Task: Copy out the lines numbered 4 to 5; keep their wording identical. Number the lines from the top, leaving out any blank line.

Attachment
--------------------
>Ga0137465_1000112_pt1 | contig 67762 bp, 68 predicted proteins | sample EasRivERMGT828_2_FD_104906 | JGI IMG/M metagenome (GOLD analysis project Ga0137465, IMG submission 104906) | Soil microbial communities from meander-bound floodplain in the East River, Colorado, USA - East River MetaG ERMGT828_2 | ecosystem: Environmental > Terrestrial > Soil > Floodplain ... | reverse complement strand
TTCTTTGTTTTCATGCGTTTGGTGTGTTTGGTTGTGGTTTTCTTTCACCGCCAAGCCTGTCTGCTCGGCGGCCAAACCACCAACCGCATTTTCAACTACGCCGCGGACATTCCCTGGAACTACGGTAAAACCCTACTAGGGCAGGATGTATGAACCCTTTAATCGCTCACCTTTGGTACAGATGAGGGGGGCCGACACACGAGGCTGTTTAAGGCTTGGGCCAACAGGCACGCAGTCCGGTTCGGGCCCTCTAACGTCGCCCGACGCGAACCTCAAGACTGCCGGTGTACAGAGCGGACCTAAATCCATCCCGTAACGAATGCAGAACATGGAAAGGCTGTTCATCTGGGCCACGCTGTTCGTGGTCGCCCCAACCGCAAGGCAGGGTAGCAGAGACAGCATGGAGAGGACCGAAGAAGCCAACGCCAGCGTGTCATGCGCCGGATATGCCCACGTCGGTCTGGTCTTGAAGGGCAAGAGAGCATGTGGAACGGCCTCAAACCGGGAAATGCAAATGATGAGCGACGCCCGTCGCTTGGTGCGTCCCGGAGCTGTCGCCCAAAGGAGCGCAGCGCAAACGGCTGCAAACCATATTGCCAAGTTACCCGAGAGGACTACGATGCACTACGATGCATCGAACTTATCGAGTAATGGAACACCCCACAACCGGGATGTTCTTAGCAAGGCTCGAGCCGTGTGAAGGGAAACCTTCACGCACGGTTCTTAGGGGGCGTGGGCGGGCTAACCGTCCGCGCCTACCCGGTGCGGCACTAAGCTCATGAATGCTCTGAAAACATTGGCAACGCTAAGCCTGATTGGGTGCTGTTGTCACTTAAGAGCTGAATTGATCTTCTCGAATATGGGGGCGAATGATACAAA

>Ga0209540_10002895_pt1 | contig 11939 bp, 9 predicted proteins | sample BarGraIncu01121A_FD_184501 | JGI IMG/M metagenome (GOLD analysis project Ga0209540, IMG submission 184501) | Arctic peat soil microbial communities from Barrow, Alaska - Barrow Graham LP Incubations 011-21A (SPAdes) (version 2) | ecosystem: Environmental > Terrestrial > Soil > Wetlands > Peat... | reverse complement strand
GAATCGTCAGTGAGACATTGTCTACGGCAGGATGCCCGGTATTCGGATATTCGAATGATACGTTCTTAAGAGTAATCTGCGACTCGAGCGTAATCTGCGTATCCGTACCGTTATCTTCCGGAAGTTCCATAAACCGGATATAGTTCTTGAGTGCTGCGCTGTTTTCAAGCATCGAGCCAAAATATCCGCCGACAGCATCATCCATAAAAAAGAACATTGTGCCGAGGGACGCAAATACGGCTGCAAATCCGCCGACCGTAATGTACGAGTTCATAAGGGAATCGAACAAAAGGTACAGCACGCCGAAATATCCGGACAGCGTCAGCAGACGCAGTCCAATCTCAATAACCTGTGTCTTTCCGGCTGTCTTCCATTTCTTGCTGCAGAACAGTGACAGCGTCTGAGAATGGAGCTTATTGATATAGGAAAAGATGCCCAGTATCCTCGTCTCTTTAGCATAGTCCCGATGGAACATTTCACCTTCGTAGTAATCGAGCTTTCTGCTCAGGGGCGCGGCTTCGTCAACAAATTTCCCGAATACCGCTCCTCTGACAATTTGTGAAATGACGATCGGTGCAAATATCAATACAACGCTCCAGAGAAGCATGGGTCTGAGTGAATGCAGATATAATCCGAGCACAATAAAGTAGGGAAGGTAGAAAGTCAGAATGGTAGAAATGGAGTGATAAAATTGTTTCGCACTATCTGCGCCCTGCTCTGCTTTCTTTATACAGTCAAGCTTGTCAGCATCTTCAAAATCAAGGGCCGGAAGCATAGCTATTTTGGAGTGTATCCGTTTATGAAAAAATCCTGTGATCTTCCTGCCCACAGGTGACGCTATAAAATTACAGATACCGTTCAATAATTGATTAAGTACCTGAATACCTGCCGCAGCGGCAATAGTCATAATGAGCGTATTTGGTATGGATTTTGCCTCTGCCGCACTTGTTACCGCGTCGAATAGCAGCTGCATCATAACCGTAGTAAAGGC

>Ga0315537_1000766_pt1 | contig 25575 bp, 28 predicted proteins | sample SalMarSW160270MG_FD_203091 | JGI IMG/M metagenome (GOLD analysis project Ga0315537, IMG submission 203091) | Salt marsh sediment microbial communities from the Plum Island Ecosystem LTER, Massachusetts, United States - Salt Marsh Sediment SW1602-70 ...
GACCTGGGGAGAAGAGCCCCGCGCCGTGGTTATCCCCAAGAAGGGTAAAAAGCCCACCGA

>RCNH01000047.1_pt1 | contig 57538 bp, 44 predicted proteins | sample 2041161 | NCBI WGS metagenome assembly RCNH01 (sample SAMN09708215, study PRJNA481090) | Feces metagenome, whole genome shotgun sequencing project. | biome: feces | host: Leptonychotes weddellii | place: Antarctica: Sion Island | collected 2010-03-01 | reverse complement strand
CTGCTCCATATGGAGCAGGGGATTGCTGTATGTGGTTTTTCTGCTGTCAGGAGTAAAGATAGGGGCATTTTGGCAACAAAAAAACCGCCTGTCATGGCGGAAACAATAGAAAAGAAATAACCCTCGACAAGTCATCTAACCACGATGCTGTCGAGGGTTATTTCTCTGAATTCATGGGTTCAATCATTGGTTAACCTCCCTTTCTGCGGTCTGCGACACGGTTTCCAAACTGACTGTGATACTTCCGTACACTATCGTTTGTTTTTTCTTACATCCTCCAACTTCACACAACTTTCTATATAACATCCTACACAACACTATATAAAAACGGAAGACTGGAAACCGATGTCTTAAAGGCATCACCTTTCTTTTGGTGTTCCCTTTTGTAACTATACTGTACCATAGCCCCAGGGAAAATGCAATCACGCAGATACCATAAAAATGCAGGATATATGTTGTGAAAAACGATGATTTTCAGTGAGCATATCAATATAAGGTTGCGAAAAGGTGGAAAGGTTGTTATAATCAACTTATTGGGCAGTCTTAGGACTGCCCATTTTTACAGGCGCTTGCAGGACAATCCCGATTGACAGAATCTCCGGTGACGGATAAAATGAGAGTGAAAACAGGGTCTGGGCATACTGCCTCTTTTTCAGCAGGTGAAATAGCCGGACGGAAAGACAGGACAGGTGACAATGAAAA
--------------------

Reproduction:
GAATCGTCAGTGAGACATTGTCTACGGCAGGATGCCCGGTATTCGGATATTCGAATGATACGTTCTTAAGAGTAATCTGCGACTCGAGCGTAATCTGCGTATCCGTACCGTTATCTTCCGGAAGTTCCATAAACCGGATATAGTTCTTGAGTGCTGCGCTGTTTTCAAGCATCGAGCCAAAATATCCGCCGACAGCATCATCCATAAAAAAGAACATTGTGCCGAGGGACGCAAATACGGCTGCAAATCCGCCGACCGTAATGTACGAGTTCATAAGGGAATCGAACAAAAGGTACAGCACGCCGAAATATCCGGACAGCGTCAGCAGACGCAGTCCAATCTCAATAACCTGTGTCTTTCCGGCTGTCTTCCATTTCTTGCTGCAGAACAGTGACAGCGTCTGAGAATGGAGCTTATTGATATAGGAAAAGATGCCCAGTATCCTCGTCTCTTTAGCATAGTCCCGATGGAACATTTCACCTTCGTAGTAATCGAGCTTTCTGCTCAGGGGCGCGGCTTCGTCAACAAATTTCCCGAATACCGCTCCTCTGACAATTTGTGAAATGACGATCGGTGCAAATATCAATACAACGCTCCAGAGAAGCATGGGTCTGAGTGAATGCAGATATAATCCGAGCACAATAAAGTAGGGAAGGTAGAAAGTCAGAATGGTAGAAATGGAGTGATAAAATTGTTTCGCACTATCTGCGCCCTGCTCTGCTTTCTTTATACAGTCAAGCTTGTCAGCATCTTCAAAATCAAGGGCCGGAAGCATAGCTATTTTGGAGTGTATCCGTTTATGAAAAAATCCTGTGATCTTCCTGCCCACAGGTGACGCTATAAAATTACAGATACCGTTCAATAATTGATTAAGTACCTGAATACCTGCCGCAGCGGCAATAGTCATAATGAGCGTATTTGGTATGGATTTTGCCTCTGCCGCACTTGTTACCGCGTCGAATAGCAGCTGCATCATAACCGTAGTAAAGGC

>Ga0315537_1000766_pt1 | contig 25575 bp, 28 predicted proteins | sample SalMarSW160270MG_FD_203091 | JGI IMG/M metagenome (GOLD analysis project Ga0315537, IMG submission 203091) | Salt marsh sediment microbial communities from the Plum Island Ecosystem LTER, Massachusetts, United States - Salt Marsh Sediment SW1602-70 ...